#Skouries: branding the local community a criminal organization

Tolis Papageorgiou

Prominent Greek environmental activist Tolis Papageorgiou is due to appear in court today 07 July 2014. Together with 28 co-defendants, Papageorgiou faces charges of establishing a criminal organization and instigating violence for his action against ore mining in north-eastern Halkidiki, in particular in the Skouries forest, that has over the past two years become emblematic of the situation.

A civil engineer by profession, Papageorgiou hails from Ierissos, the village at the epicentre of the resistance movement to mining. After a successful career in Thessaloniki, he chose to return to his hometown in the early 1990s, when it became clear that ore mining was set to be expanded to such levels that the whole of north-eastern Halkidiki, a region of exceptional natural beauty and biodiversity, was to be transformed into an industrial wasteland, leading to the utter destruction of its delicate ecosystem and, consequently, of its society and culture.

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Why I’m taking it personally

For the past couple of weeks I’ve been going to bed at night and waking up in the morning thinking of a person I have never met and will likely never meet. I hardly know anything about the man himself. I only know that his name is Kostas Sakkas, that he’s 29 years old and that he was a university student until December 2010. That’s a lot less than what I knew about all the people I wrote letters for when I was a campaigner for Amnesty International.

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#rbnews weekly show 06 July 2013 – The failure(s) of democracy in Greece

This week on the #rbnews international show, we asked lawyer Crystali Bourcha from the Movement for the Liberties and Democratic Rights of our Times (Greek acronym KEDDE) and journalist Mariniki Alevizopoulou from Unfollow Magazine to comment on the items that we included in our news bulletin of the week, which all seem to point towards the failure of democracy in Greece.You can listen to the podcast and read the news bulletin after the jump.The interviews were taken by phone. We apologize for the poor quality of the sound, especially in the case of our interview with Crystali Bourcha. For some unexplainable reason, the recording device was particularly intent to add parasites to her speech.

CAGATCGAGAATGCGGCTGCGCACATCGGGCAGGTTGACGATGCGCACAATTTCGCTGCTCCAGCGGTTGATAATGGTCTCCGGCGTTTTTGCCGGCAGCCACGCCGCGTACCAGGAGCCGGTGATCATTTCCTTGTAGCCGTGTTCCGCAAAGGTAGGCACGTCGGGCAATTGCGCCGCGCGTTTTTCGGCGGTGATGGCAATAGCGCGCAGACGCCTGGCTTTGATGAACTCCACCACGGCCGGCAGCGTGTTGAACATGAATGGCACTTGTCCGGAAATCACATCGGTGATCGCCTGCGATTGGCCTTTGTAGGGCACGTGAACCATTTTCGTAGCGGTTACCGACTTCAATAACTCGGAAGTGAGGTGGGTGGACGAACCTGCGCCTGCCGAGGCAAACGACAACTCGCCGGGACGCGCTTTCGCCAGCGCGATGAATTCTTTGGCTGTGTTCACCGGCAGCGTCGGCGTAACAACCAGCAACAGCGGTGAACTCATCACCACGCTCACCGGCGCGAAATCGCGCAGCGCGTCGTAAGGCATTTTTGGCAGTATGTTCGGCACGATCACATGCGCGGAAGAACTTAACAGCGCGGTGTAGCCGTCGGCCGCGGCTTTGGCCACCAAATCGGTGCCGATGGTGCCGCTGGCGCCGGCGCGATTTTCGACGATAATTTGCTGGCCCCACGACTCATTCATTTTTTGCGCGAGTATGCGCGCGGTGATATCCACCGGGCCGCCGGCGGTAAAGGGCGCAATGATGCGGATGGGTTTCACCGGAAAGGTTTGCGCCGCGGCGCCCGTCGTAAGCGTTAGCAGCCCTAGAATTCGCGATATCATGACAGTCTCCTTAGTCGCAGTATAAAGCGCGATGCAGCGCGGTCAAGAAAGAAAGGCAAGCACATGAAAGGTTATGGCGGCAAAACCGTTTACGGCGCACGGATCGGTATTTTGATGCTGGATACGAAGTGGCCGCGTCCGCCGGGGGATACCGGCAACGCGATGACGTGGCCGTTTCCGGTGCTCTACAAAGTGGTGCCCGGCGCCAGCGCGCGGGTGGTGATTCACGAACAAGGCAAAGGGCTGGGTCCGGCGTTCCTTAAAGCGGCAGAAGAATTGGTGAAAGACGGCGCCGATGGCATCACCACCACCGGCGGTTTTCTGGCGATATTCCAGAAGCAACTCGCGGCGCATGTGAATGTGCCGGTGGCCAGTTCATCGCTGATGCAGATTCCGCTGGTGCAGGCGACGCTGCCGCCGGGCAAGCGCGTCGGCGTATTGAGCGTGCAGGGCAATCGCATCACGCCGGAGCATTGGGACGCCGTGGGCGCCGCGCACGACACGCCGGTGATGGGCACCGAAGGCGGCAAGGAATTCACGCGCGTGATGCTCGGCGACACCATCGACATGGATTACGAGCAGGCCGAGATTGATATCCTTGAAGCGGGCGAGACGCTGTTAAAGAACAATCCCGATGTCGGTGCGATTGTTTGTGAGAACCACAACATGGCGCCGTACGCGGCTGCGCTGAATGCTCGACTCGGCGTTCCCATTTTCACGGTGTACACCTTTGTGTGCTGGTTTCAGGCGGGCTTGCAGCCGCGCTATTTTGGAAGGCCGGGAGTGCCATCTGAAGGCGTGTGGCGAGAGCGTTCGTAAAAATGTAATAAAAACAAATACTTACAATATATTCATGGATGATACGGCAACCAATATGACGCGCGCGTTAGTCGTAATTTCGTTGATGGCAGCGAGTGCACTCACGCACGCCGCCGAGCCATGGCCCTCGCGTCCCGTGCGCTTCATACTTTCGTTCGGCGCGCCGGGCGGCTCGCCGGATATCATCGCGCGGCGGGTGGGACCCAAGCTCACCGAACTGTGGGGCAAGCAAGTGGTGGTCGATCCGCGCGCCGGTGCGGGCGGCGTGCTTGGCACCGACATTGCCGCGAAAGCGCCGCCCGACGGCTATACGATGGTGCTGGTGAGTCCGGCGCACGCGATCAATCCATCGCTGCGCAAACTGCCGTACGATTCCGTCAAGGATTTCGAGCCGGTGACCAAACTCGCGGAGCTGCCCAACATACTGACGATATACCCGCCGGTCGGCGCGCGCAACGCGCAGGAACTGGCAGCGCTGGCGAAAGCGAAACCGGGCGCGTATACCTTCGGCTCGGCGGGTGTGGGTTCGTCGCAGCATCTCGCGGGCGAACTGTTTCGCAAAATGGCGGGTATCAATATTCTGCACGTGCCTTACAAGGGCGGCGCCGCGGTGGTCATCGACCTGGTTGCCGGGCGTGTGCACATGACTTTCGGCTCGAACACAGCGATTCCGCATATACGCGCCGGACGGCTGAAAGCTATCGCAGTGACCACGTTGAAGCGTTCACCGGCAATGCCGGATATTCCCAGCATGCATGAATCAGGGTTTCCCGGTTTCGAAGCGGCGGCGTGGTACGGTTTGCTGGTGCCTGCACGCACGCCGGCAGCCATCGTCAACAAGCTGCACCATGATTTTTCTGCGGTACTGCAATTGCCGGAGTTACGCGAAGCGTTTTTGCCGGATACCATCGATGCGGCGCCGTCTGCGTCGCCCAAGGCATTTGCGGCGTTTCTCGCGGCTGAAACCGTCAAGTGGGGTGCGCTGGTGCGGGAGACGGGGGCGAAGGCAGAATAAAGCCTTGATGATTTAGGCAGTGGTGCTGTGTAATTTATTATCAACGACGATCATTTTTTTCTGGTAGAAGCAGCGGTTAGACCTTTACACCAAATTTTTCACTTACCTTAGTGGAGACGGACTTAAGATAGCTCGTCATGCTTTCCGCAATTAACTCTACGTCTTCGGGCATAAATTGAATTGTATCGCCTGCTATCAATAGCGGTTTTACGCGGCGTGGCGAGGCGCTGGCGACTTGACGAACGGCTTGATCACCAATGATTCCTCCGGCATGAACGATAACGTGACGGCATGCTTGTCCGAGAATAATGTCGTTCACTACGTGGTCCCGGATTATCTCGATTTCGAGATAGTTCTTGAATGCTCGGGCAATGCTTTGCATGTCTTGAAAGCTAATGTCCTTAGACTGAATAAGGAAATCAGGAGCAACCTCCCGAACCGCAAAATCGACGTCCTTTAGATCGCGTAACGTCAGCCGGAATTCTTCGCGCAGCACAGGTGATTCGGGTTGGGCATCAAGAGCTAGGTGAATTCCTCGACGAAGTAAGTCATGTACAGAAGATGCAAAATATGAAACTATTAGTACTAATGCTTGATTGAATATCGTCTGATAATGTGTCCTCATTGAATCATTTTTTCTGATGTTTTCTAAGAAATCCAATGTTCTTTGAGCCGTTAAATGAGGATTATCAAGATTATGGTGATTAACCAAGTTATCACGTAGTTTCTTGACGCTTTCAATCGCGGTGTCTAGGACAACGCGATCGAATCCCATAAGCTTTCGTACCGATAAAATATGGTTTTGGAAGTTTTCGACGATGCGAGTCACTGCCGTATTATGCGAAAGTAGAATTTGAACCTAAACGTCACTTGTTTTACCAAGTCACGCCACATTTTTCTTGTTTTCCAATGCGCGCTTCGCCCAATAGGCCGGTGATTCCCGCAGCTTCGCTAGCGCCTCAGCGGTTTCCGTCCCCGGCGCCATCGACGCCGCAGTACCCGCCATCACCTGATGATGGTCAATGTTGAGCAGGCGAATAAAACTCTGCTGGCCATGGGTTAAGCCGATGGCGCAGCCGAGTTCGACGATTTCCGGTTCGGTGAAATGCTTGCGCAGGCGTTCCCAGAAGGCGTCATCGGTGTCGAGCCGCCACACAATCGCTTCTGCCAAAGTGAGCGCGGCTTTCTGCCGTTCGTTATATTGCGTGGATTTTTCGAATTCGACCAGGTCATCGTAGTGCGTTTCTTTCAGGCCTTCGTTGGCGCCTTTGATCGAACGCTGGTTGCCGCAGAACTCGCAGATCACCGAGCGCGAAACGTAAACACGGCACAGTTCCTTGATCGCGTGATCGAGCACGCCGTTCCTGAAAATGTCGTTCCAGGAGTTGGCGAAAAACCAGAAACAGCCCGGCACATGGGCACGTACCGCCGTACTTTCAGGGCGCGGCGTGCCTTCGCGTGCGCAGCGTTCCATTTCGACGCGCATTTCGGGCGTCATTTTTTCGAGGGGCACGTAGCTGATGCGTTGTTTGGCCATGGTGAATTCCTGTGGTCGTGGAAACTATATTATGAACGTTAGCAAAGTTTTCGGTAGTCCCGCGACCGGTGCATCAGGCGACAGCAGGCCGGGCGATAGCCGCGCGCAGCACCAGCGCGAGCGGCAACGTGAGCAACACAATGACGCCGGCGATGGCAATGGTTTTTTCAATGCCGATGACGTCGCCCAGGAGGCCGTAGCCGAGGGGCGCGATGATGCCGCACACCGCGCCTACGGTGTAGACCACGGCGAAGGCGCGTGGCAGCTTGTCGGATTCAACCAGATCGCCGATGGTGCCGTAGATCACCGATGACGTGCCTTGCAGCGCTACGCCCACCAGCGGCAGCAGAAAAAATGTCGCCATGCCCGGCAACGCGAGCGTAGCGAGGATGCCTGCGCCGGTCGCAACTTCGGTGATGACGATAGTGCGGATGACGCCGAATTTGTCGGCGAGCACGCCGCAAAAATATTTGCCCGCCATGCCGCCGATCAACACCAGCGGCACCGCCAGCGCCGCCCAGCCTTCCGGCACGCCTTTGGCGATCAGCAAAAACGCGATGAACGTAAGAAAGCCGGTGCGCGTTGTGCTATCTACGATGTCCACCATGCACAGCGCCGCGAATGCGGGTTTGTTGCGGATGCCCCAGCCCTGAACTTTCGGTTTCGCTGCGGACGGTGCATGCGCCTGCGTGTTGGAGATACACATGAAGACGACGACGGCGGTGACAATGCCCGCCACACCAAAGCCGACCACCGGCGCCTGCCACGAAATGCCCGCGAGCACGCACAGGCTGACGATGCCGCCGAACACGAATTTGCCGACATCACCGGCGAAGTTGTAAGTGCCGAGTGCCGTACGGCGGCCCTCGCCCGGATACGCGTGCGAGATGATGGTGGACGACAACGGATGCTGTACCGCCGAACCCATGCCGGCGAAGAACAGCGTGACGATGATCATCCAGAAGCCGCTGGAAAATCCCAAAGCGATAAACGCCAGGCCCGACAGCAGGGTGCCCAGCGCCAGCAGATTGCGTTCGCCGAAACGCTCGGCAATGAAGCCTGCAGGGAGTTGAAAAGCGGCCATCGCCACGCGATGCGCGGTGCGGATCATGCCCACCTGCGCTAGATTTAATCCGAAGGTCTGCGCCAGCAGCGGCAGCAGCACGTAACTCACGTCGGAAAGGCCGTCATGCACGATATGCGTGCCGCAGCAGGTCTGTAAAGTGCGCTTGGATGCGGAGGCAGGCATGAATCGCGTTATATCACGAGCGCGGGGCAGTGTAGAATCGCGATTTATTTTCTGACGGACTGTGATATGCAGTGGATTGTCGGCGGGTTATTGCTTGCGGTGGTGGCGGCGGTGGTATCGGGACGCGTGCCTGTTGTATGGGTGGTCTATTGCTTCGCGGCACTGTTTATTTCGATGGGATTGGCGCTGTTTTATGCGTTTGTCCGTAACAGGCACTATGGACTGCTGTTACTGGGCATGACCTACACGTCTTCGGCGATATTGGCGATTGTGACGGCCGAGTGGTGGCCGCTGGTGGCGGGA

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Amnesty International: the situation of human rights in Greece is deteriorating

Posted by @IrateGreek

The Greek chapter of Amnesty International organized a press conference to present the organization’s annual report in front of the Aliens’ Department in Athens today. This symbolic choice reflects Amnesty’s key findings about the situation of human rights in Greece in 2013:

“Allegations of human rights abuses by police, including torture and excessive use of force continued throughout the year. Migrants and asylum seekers faced impediments in registering their asylum applications and were often detained in substandard conditions. Hate crime on the basis of race and ethnicity escalated dramatically.”

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LGBT rights in Greece: one new case of State censorship and discrimination

The Athens Pride denounced on Thursday 16 May the decision by the National Council for Radio & Television to ban all Athens Pride publicity spots until the plenary session of the Council can discuss the appropriateness of their broadcast. The reason for given by the Council is the fact that the spots include a lesbian kiss.

This is the second such incident of censorship and discrimination against the LGBT community on Greek media in recent months. In October 2012, State TV channel NET had chosen to edit a kiss between two men out of a episode of Downton Abbey. After viewers reacted angrily on social media, most importantly on Twitter with the hashtag #puritaNET, the channel’s director Kostas Spyropoulos had argued that the scene was cut because of the time of the broadcast and the “suitable for all” rating of the show, whereas late-night re-runs would include the scene – ignoring a 2003 ruling by the Council of State which condemned the Council’s decision to censor a gay kiss scene on Mega TV channel.

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The Kallipoli police station: A little Guantanamo and its little people

Posted by @csyllas, translated/adapted from Greek by @IrateGreekThe following is an eyewitness account from Giorgos Karystinos after a visit to the Kallipoli police station in Piraeus on 03 May 2013

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Greece found guilty by European Court of Human Rights over immigration cases

By @Polyfimos, translated from Greek by @IrateGreekThe European Court of Human Rights (ECHR) ruled that Greece was guilty of violations of the right to liberty and safety and of humane treatment of migrants in the case of Albanian minor immigrant Albano Barjamaj.

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